Despite his status as an International Chess Master with more checkmates under his belt than probably anyone in Shelby Charter School’s history, Daniel Rensch’s students didn’t really sit up and take notice until he landed a role as a consultant in a Hollywood film.
Rensch was recently invited to Los Angeles to direct chess scenes in the upcoming independent film “Life of a King,” starring Cuba Gooding Jr.
The students’ excitement at the small charter school in Tonto Village waned only slightly when they learned Rensch wasn’t actually starring in a high-octane action film.
“I must admit, when I told them I would be missing chess classes because I was helping with a movie in Hollywood, the kids asked what movie. My brother (a teacher at the school) quickly said, “The Avengers Part 2!” Rensch said. “Obviously, the kids were floored and eventually, after lots of jokes, we revealed the truth that the film was about chess. They were still impressed, but not as much as if I really was playing the Hulk in the sequel to the Avengers.”
Rensch and his business partner David Pruess applied their years of teaching and chess experience on the film’s set, helping direct chess scenes and teach Gooding and other leading actors how to play. “Many of them had very little, if any, experience playing chess,” he said. “We were very impressed by their commitment and ability to learn the game.”
Rensch’s job also included making sure game play was accurate, playing director alongside the real director during all chess scenes.
“Basically, it was our job to let the director know if any of the scenes messed up the chess aspect in anyway. There were many mistakes, and I even got yelled at by the director at one point for interrupting.”
Rensch said he constantly checked each chessboard to assure they had legal chess moves.
“The actors would constantly mess with the pieces and sometimes, if they didn’t know how to play, the positions would get, well, weird,” he said. “So in between scenes, David and I were running in and out of the set, resetting boards, making sure the boards that were involved in the scene were setup back to the exact position they were in the last take.”
“Lots of little things like that are really important to keep the movie authentic,” he added.
Luckily, as the film went on, the actors started understanding how to play chess for real, “which was a really cool experience for David and I who are, by nature, chess teachers.”
Ironically, Rensch was inspired to take up chess after watching a movie as a child. While he had learned how to move the pieces at age 6, he did not look at a chessboard again until age 10 and didn’t become serious about the game until watching the film “Searching for Bobby Fisher.”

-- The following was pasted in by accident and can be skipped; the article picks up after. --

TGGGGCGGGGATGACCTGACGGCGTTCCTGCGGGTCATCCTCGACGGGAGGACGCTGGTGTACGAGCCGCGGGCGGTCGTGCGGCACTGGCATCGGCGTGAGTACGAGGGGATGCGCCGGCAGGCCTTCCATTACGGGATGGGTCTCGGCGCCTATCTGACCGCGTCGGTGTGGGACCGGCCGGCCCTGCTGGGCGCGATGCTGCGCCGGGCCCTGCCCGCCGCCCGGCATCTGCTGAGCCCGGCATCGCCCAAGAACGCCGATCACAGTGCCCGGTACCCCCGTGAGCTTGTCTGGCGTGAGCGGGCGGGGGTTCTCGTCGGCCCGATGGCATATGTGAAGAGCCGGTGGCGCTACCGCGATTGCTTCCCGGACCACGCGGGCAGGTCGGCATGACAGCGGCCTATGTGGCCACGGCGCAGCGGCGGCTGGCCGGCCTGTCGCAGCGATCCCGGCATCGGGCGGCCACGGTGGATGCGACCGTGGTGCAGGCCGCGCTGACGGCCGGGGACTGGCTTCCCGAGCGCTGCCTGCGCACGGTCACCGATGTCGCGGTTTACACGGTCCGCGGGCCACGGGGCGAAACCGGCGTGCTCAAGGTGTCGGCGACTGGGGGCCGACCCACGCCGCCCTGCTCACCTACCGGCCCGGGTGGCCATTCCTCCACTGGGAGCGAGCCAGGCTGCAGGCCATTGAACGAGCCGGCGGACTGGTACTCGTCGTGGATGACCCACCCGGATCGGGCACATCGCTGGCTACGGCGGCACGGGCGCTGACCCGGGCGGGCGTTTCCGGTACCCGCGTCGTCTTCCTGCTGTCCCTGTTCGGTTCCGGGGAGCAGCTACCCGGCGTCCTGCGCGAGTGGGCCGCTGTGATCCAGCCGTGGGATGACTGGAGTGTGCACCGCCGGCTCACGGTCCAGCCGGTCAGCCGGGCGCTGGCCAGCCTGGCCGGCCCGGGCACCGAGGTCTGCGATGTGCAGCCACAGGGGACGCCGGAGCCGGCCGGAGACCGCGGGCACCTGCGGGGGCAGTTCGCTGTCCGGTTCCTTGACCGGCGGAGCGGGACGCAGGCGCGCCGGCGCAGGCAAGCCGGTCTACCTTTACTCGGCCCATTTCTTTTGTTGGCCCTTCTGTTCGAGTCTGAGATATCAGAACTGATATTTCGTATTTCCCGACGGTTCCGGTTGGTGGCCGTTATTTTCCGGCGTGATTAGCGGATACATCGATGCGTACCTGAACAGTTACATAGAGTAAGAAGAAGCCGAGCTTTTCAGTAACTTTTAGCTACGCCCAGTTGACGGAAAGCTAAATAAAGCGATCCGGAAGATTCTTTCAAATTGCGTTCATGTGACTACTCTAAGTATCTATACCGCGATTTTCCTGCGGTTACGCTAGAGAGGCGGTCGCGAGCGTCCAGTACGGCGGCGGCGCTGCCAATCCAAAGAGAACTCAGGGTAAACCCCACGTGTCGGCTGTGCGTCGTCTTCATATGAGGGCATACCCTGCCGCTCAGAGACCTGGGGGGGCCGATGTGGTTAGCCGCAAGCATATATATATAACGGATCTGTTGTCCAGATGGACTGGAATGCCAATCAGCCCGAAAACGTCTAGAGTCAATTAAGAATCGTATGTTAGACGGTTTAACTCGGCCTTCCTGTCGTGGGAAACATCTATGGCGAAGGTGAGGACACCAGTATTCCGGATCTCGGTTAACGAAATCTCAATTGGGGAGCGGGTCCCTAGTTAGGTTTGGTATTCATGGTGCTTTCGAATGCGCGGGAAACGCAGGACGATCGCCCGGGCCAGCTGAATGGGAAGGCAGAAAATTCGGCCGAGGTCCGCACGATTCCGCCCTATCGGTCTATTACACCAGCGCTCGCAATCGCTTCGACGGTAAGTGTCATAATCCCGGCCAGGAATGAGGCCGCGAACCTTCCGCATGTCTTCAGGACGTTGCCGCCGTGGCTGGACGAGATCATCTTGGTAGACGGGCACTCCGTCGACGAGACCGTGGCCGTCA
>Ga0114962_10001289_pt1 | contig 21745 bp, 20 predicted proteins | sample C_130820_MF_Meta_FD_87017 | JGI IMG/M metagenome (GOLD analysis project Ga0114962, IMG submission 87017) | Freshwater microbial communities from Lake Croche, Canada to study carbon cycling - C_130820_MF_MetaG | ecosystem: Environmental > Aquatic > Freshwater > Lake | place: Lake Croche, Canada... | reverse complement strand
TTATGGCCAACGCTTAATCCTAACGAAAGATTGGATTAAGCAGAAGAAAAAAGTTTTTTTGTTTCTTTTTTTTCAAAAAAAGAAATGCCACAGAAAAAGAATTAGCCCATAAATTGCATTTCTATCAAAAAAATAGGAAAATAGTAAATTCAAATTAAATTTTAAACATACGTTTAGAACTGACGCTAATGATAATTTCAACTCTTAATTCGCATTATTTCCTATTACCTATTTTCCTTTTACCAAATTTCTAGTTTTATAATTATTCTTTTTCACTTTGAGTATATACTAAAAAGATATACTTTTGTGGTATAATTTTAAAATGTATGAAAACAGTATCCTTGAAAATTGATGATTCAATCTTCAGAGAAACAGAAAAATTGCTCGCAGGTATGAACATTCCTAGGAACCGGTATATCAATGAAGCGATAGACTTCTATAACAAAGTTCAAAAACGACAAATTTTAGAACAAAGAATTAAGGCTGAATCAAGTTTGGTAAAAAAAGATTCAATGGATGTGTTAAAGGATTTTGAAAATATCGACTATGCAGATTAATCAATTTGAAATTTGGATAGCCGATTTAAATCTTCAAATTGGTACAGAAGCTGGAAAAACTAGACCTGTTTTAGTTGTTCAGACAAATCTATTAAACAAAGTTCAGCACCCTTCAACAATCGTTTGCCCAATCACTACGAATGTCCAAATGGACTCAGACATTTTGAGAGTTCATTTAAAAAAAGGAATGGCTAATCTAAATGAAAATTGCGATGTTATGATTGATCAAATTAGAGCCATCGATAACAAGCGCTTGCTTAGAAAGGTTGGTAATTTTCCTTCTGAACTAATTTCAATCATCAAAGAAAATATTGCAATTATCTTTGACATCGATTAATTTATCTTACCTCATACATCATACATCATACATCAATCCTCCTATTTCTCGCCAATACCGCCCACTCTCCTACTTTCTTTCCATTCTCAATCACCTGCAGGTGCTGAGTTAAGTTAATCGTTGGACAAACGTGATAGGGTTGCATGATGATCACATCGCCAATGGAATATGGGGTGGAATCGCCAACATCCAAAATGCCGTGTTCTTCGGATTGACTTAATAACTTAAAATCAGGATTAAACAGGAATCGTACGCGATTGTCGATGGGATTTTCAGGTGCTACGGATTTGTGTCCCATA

Rensch said it was the “perfect storm” and after he caught the “chess bug,” he was hooked.
Later, Rensch and his grandfather, Steven Kamp, started an after-school chess program at the Shelby School. In the spring of 1996, the team won its first national championship.
In the next few years, Rensch won nine state and national chess titles and at the age of 14, was named a National Master. He became an International Chess Master at age 23, the second highest title in chess, second only to International Grand Master. Rensch remains the only Arizona-born International Chess Master.
The school also won dozens of state and national titles. The school remains the only scholastic chess team ever to win three national championships, doing so by taking the title in the primary, elementary and junior high championships.
The school also produced several chess experts, two Master level players and one International Chess Master.
Rensch started American Chess Events, LLC while in high school. The company taught chess in schools and offered private lessons.
In the spring of 2009, he accepted an offer to be the director of content and professional relations for chess.com — a chess Web site with more than 6 million members. When the film’s producers asked the marketing director of the United States Chess Federation to recommend consultants for the movie, he suggested Rensch and Pruess, an International Chess Master.
Asked what it was like to work with Gooding, Rensch said, “Super cool! Surreal! He was super nice! Very respectful of our chess skills and an amazing actor!”